What is a Computer Virus? - Definition, Types & Protection

Lesson Transcript
Instructor: Monica Gragg

Monica has taught college-level courses in Tourism, HR and Adult Education. She has a Master's in Education and is three years into a PhD.

In this lesson, we'll discover the nature of computer viruses and how they are commonly spread. We'll look at the types of viruses, protection schemes, and some real-life examples.

Definition of a Computer Virus

On March 26, 1999, millions of people around the world opened an email they thought was from a friend or colleague. The subject line read, 'important message.' The email was one short sentence suggesting there was a private document for the viewer's eyes only. It sounded serious, but there was a smiley face at the end of the message. When millions of people clicked on the document, a virus called Melissa, named after an erotic dancer in Florida, infected their computer. The virus reached into their computer and stole 50 email addresses to which to send the same message. This is what we call a computer virus.

Computer viruses spread enormously because they are asymptomatic. In other words, they are difficult to detect. You see, a computer virus, also known as a worm, is an unwanted malicious program designed to cause damage to computers on a large scale. So, if a virus looks like a normal email attachment, greeting card, or funny image, people are likely to click on it, and the virus spreads. Beware. . . computer viruses also come in the form of audio, video, and even anti-virus programs!

An error occurred trying to load this video.

Try refreshing the page, or contact customer support.

Coming up next: What is a Host Name? - Definition & Examples

You're on a roll. Keep up the good work!

Take Quiz Watch Next Lesson
Your next lesson will play in 10 seconds
  • 0:01 Definition of a Computer Virus
  • 1:07 How the Virus Spreads
  • 1:55 Types
  • 2:18 How to Protect Against
  • 4:24 Lesson Summary
Save Save Save

Want to watch this again later?

Log in or sign up to add this lesson to a Custom Course.

Log in or Sign up

Speed Speed

How the Virus Spreads

The virus can cause damage in many forms. A mild version, like the Melissa virus, can spam other email addresses and social media accounts. Other worms can spread into your computer to delete files, erase hard disks, cause malfunction, and steal private information. Let's look at a more serious virus.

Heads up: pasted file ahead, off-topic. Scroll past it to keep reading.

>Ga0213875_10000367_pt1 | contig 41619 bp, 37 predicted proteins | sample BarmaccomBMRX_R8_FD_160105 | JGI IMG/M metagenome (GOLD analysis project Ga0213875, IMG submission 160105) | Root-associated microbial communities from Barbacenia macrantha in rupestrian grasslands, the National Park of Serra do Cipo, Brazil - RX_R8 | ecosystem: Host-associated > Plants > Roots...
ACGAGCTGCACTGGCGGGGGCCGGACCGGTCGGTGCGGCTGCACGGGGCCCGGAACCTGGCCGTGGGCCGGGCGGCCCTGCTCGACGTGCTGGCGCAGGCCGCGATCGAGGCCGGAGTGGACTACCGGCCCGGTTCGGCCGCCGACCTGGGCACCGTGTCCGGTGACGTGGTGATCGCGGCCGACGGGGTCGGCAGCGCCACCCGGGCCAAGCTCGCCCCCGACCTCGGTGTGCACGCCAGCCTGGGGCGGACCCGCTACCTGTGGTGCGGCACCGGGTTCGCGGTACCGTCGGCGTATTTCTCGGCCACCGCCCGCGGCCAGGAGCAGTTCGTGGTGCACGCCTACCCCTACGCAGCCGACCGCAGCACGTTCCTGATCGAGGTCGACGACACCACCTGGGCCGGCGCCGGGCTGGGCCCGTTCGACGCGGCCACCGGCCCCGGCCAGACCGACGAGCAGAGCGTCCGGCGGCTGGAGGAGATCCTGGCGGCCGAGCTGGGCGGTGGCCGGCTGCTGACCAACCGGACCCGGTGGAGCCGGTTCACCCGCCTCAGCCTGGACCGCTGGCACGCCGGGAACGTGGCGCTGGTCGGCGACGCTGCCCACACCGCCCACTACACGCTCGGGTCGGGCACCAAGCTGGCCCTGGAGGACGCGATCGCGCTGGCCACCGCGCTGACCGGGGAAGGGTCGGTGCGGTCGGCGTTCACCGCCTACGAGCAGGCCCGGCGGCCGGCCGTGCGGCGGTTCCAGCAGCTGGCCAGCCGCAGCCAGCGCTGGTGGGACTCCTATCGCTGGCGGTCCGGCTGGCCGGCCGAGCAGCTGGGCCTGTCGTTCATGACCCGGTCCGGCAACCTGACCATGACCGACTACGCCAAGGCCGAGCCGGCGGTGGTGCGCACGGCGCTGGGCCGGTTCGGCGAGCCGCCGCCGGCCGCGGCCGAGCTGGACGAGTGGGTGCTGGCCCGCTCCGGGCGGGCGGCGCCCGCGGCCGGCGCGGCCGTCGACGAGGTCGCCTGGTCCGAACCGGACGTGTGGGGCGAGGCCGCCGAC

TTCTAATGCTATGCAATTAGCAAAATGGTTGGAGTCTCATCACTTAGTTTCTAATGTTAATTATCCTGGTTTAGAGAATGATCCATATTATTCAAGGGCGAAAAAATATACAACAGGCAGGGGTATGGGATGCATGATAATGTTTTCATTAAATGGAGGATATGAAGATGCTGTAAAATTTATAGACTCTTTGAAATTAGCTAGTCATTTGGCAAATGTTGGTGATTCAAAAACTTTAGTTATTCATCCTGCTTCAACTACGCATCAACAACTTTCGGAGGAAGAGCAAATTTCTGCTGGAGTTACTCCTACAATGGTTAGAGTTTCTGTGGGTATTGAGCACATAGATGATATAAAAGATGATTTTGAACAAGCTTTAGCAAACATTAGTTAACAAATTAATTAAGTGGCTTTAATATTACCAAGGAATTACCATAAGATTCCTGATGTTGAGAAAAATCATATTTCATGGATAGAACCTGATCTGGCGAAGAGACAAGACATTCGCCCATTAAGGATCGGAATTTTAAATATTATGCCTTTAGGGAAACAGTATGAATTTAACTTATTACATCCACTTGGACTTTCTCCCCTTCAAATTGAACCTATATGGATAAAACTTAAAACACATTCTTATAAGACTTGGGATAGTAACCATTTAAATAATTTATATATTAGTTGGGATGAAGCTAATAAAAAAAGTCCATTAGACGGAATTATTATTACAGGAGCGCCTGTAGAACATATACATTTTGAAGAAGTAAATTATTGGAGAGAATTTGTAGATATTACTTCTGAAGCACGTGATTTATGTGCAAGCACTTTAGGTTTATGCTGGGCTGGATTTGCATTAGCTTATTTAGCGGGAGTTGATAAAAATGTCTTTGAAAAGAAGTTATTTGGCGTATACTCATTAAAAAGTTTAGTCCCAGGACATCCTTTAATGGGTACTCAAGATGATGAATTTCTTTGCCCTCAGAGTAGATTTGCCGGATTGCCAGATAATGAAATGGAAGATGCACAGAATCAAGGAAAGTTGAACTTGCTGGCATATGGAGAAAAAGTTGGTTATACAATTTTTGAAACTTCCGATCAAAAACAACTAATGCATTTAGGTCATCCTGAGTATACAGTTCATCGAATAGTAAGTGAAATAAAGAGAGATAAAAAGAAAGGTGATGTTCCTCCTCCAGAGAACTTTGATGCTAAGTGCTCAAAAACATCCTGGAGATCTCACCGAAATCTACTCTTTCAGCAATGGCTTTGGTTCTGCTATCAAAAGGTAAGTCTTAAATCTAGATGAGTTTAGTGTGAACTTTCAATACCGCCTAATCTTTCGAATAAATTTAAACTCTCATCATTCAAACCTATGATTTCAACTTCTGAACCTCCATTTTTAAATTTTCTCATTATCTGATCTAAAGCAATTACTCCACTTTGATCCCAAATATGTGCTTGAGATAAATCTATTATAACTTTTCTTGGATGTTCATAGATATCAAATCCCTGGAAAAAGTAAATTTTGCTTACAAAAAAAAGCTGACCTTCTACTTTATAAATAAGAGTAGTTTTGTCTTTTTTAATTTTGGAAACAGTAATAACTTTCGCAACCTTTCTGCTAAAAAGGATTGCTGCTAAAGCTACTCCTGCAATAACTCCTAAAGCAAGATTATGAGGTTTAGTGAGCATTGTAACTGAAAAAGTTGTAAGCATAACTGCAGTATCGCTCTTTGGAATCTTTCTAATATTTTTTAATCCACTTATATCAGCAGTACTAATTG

Have you heard of ILOVEYOU, born a year after the Melissa virus? Like Melissa, The ILOVEYOU malware program came in the form of an email attachment. Instead of stealing 50 email addresses, ILOVEYOU stole all of your email addresses. It deleted your images saved as jpeg or jpg and corrupted your music files. It also controlled your Internet browser to make you click on other viruses and shared your passwords. It is estimated that the ILOVEYOU virus caused billions of dollars worth of damages.


There are different types of computer viruses with different techniques. Let's take a look at a few of them:

  • Trojan viruses are downloaded and spread other malicious programs and can remotely control the computer it is downloaded on.
  • Botnets put infected computers into a network where they can be remotely controlled.
  • Scareware uses a disguise to infect a person's computer. It usually looks like a safe anti-virus program.

How to Protect Against

As technology advances, so do hackers. In some cases, hackers outgrow security measures. It's nearly impossible to prevent computer viruses, but there are things you can do to protect yourself. Viruses like Melissa and ILOVEYOU are very common now, making them easier to detect. If you receive a suspicious email, don't open it or download the attachment. They are usually found in your junk folder anyway, so instead of deleting them, report them as spam.

Internet browsers are set up to be very convenient for us. We save our passwords, bank details, and other personal information for 1-click purchases and quick access to frequently visited sites. While it's convenient for us, it's also convenient for hackers. Every few months, you should clear your Internet cache and browsing history. This will also allow you to update your passwords. I know the process sounds tedious, but the time spent speaking with your bank about fraudulent charges is even worse.

To unlock this lesson you must be a Member.
Create your account

Register to view this lesson

Are you a student or a teacher?

Unlock Your Education

See for yourself why 30 million people use

Become a member and start learning now.
Become a Member  Back
What teachers are saying about
Try it now
Create an account to start this course today
Used by over 30 million students worldwide
Create an account